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[personal profile] ambar
Plowed through first GTD review in *way* too long, courtesy of a bit of coaching on Twitter this morning. Surprised, though I shouldn't be, at how much I've (happily and easily) finished up since. Just blowing the cobwebs out of the brain, seems like, or oiling the gears.

My biggest takeway from the process was about the mind sweep. Once I understood that it really was about "anything I have my attention on" -- whether or NOT it's already in my system in some way -- dumping notes about it onto paper was suddenly effortless. Later I can go through and say "check, check, already here, already here, oh, *there's* a new idea", but trying to filter out things in the middle of the process just clogs it all up.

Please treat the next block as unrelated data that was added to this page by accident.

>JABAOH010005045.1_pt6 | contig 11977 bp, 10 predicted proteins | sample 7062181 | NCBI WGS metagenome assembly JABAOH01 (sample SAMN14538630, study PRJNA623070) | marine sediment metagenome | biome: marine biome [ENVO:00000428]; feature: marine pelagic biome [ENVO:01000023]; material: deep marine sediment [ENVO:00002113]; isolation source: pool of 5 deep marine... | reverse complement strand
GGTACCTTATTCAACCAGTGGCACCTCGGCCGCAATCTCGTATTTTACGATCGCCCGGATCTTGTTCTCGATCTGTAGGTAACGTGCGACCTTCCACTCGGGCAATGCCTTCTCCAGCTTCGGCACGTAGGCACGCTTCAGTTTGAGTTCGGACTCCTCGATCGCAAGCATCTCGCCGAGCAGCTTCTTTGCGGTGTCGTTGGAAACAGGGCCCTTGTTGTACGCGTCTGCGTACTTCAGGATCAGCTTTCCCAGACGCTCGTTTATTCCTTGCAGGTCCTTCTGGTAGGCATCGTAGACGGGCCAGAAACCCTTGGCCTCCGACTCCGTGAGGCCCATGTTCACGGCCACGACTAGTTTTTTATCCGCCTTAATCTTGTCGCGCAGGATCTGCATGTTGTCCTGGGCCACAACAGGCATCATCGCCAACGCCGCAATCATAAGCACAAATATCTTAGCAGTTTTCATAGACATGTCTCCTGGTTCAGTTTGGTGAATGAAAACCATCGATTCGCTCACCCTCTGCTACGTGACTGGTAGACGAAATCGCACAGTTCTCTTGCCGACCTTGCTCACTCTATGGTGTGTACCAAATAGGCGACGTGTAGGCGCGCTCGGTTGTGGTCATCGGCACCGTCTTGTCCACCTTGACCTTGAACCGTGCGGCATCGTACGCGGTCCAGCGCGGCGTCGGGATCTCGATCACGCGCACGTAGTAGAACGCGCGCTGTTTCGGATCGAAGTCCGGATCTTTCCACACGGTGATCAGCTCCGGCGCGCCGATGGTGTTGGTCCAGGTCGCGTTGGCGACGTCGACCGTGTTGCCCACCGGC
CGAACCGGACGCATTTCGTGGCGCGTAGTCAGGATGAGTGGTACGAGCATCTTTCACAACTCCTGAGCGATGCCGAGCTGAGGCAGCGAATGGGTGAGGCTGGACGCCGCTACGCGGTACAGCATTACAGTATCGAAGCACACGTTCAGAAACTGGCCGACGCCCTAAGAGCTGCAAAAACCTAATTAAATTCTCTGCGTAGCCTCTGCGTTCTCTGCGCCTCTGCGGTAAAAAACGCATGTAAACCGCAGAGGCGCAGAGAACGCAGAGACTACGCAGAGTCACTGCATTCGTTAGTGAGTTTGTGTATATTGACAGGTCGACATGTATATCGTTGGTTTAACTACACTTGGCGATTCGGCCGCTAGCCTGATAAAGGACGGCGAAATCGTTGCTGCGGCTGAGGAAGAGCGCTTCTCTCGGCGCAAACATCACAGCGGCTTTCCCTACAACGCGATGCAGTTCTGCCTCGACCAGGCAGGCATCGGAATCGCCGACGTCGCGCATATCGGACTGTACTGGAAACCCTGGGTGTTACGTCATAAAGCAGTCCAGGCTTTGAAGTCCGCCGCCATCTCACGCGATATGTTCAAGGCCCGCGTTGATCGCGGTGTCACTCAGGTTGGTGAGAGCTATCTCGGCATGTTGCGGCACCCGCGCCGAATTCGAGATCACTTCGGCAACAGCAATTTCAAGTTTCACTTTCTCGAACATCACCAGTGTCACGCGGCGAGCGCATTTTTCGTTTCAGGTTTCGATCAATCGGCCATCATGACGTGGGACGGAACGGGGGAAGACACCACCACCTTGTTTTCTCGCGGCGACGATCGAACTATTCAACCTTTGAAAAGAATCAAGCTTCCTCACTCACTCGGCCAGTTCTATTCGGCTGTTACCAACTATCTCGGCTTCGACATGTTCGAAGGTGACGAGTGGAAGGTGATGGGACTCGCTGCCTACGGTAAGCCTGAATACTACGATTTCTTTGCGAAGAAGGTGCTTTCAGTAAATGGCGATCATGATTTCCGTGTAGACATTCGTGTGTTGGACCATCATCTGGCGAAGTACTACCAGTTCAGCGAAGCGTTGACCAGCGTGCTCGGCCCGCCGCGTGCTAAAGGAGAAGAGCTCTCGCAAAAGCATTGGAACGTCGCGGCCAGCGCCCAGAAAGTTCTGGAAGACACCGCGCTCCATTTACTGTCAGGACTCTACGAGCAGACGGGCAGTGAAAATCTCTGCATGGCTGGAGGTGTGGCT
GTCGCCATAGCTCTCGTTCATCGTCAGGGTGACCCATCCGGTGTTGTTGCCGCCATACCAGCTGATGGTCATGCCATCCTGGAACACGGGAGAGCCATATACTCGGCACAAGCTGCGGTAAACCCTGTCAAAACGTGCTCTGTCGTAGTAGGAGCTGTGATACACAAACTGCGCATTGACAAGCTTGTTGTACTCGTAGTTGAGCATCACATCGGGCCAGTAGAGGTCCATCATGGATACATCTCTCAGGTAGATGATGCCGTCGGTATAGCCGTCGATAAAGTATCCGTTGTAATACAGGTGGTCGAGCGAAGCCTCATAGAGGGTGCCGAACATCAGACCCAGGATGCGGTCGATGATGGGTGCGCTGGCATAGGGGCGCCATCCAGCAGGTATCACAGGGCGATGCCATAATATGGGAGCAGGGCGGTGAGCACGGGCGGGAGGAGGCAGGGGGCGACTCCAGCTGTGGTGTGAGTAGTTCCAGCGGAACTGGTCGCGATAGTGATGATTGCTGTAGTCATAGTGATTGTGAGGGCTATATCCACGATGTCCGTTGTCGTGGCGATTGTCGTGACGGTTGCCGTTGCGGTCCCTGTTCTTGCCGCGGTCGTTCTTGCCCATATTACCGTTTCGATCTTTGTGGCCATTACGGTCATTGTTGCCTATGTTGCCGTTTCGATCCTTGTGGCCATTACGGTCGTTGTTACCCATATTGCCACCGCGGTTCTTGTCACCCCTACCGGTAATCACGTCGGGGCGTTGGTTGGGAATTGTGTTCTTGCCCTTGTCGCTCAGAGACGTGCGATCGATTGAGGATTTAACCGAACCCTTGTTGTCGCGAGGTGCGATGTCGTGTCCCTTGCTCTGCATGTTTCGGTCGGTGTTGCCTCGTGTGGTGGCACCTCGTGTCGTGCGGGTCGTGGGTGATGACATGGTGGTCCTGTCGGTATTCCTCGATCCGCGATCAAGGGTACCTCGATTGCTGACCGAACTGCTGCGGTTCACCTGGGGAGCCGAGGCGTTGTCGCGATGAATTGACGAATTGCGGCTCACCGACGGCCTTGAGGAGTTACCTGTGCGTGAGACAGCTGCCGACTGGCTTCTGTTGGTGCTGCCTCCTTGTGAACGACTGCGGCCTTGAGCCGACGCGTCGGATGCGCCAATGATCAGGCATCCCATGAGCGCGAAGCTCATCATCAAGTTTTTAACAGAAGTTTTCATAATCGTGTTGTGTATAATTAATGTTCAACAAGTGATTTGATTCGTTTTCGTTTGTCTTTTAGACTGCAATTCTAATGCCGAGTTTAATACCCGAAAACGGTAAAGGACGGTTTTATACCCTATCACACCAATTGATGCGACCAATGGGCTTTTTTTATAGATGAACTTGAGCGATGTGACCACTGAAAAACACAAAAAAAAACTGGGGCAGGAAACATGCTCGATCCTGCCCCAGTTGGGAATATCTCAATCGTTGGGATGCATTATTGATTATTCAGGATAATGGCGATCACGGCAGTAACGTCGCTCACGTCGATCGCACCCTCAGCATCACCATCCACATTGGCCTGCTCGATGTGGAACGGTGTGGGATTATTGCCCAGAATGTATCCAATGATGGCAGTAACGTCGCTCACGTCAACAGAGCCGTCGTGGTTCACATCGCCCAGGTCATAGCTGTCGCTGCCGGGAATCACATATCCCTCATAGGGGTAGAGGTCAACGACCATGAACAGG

Also, it's Friday, and the wifi is working on the train, and plenty of water at my elbow. What a lovely day.

on 2010-03-27 07:21 am (UTC)
Posted by [identity profile] gconnor.livejournal.com
GTD is awesome. I don't do it half as well as I could, but I still get tons of value from it.

I don't really do the paper-shuffling parts as much as Allen describes in the book, like I don't have a paper inbox or tickler file. I mostly just do the same type of regimen with my email inbox: Inbox, Action, Defer, DeferLonger, Waiting, Archived. I also use RememberTheMilk.com for general to-do and shopping lists.

I do have a file cabinet for paper but it's pretty much a one-way system (file it, and sometimes use it for reference). It's a general-purpose A to Z file. I took Allen's advice and labelled the manila folders and not the hanger-folders and used a ptouch labeller. That's about as sophisticated as I get with paper.

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